Director of Operations, 7+ Years Of Digital Marketing Strategy, Project Management, & Process Creation Experience
November 18th, 2020
Search engine optimization is tricky. There are so many tactics to remember, so many strategies to experiment with, and so many metrics to track.
In today’s digital world, the competition is fierce, and everyone is fighting for that first spot in the SERP.
With a ton of potential optimization techniques to try, it can be hard to prioritize what to focus on. But over the years, one thing has remained constant: the need for keywords within your content. According to conventional thinking, it’s not enough to have keywords scattered across your website — you should try to match them as closely as possible to what the user is actually searching for.
Google calls these “exact match keywords,” and they are just what they sound like: keywords that match exactly what the user types into the search engine query bar.
In a recent Google Office Hours hangout, a question was asked about whether or not the importance of exact match keywords would decrease upon the emergence of BERT, Google’s algorithm update from 2019.
Google’s John Mueller weighed in on the subject to explain BERT’s purpose, as well as how it might affect keyword use in the long run.
First, what is BERT?
First off, contrary to the question that was posed, BERT is not “emerging.” In fact, it was introduced in October of last year.
BERT stands for Bidirectional Encoder Representations from Transformers, and according to Search Engine Land, “it is Google’s neural network-based technique for natural language processing (NLP) pre-training.”
For those of you who are like me and do not speak robot, put in simpler terms, BERT essentially helps computers comprehend language more like humans do.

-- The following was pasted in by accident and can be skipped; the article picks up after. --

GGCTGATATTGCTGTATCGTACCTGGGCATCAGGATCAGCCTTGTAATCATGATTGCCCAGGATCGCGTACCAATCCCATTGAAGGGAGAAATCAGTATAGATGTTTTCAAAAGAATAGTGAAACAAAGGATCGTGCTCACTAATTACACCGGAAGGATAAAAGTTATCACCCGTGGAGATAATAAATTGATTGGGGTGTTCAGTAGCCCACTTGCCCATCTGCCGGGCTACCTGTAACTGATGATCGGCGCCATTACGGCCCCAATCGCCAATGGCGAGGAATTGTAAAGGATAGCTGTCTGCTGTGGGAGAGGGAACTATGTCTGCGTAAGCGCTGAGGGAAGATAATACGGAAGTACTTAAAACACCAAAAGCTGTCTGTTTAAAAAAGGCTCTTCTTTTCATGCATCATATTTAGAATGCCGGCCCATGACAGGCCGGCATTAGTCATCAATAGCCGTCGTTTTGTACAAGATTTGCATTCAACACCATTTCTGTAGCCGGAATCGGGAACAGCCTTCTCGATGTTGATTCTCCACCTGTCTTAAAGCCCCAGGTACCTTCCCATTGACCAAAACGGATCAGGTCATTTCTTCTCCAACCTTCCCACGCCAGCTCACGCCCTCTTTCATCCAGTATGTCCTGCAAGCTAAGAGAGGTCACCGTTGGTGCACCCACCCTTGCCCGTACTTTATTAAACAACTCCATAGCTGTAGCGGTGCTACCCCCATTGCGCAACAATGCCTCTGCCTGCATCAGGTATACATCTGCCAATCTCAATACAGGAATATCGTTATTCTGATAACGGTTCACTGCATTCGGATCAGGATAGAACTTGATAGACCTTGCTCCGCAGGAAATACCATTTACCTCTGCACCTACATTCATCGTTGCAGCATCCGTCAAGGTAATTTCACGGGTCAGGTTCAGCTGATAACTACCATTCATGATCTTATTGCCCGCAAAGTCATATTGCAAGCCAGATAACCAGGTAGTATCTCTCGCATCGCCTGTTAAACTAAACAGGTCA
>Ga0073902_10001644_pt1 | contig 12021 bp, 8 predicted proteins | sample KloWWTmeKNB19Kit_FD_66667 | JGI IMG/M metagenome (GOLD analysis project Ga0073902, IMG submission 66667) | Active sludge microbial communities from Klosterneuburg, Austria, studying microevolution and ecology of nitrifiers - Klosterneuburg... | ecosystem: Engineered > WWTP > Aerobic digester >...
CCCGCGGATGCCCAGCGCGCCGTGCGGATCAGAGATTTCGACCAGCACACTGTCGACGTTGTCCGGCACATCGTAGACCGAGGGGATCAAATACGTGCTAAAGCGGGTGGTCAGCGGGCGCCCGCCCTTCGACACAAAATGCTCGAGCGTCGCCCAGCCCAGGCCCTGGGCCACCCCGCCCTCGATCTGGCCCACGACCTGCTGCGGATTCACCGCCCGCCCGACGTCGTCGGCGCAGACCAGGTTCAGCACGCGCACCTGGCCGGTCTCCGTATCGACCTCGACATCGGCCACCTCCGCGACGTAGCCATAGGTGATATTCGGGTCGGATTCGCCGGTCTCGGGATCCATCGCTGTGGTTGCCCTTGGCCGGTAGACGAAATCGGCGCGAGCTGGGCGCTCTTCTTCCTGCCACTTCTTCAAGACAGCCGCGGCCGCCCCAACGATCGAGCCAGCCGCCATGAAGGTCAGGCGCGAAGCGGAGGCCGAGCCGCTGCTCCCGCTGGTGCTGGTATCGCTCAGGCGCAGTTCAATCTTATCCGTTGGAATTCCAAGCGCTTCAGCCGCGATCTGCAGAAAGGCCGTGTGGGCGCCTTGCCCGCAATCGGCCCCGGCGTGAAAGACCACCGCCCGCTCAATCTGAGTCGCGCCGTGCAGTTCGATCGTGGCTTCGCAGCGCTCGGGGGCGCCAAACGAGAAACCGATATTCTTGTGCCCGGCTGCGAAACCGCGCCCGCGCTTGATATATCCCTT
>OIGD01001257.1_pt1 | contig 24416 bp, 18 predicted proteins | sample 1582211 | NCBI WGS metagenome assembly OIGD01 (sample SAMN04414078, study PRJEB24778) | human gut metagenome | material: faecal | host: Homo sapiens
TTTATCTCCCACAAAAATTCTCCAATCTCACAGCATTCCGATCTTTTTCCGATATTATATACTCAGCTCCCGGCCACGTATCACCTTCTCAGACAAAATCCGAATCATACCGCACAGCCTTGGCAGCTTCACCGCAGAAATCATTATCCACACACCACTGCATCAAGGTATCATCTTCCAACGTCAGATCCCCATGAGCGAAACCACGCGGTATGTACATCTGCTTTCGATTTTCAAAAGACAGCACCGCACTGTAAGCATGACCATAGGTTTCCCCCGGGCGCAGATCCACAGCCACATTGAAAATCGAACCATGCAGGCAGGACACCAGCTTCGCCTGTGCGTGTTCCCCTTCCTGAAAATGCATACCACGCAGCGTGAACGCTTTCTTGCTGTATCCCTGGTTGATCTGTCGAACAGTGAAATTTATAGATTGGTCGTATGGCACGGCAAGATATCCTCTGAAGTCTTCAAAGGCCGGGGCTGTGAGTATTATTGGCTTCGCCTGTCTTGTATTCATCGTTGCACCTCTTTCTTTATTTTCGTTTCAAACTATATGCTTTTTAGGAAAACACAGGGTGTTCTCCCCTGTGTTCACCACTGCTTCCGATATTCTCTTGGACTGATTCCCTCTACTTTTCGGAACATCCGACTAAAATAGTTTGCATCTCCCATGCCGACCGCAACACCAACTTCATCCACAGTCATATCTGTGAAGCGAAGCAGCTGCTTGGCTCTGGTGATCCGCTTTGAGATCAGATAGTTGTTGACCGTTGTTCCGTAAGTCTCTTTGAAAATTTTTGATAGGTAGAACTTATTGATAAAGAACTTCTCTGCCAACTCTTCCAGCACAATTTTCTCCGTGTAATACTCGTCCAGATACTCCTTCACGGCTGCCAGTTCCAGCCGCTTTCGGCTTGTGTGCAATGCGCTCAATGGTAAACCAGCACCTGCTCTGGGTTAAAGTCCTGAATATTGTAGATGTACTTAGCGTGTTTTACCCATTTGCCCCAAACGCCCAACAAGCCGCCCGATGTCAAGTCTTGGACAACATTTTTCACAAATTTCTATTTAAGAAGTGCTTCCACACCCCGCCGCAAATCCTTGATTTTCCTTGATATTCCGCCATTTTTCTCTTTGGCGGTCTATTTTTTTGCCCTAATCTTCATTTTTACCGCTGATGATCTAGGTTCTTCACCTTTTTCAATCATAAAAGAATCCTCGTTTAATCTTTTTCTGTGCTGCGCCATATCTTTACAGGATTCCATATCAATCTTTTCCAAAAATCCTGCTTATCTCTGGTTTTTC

It analyzes what someone types into the search bar, as well as content that might match that search, and tries its best to relevantly connect them with each other. Mueller further explains, “with machine learning approaches, we try to understand what the pages are about and what the queries are looking for, and we try to match these better.”
The image shows an illustrative example of BERT in action:
You can see that the search results in the after image more clearly match what the user was looking for.
In the before image, it looks like Google tried to match the words “medicine” and “pharmacy” to assume someone wanted to fill a prescription of medicine at a pharmacy. In the after image, the result better matches what our human brains automatically think this person is searching for: picking up a prescription for someone else at a pharmacy.
So, what about those exact match keywords?
Historically, some companies focused so heavily on the exact matching technique that they keyword-stuffed their content with multiple versions of the keyword, including singular and plural forms, as well as common misspellings! (The grammar nerd in me is cringing.)
Can you imagine being an outdoor clothing company and purposefully writing “camoflage sweatshirt” on your product page because a large number of people spell it that way? Instant loss of credibility in my book!
Well, the good news is that after clarifying BERT’s purpose, Mueller talked about how it may affect the use of keywords in the near future. He noted that we’re headed in the direction where we don’t need to have the exact match on our pages anymore.
This confirms that the importance of exact keyword matching is decreasing, so no more deliberately misspelling words (yay!).
However, Mueller wanted to ensure that people clearly understand that the goal of Google’s search algorithms is not to provide users with the results that best match what they type into the search bar. Rather, the goal is to deliver the best results to users when they ask for them. In short, Google aims to answer a user’s question with the content that provides the most value.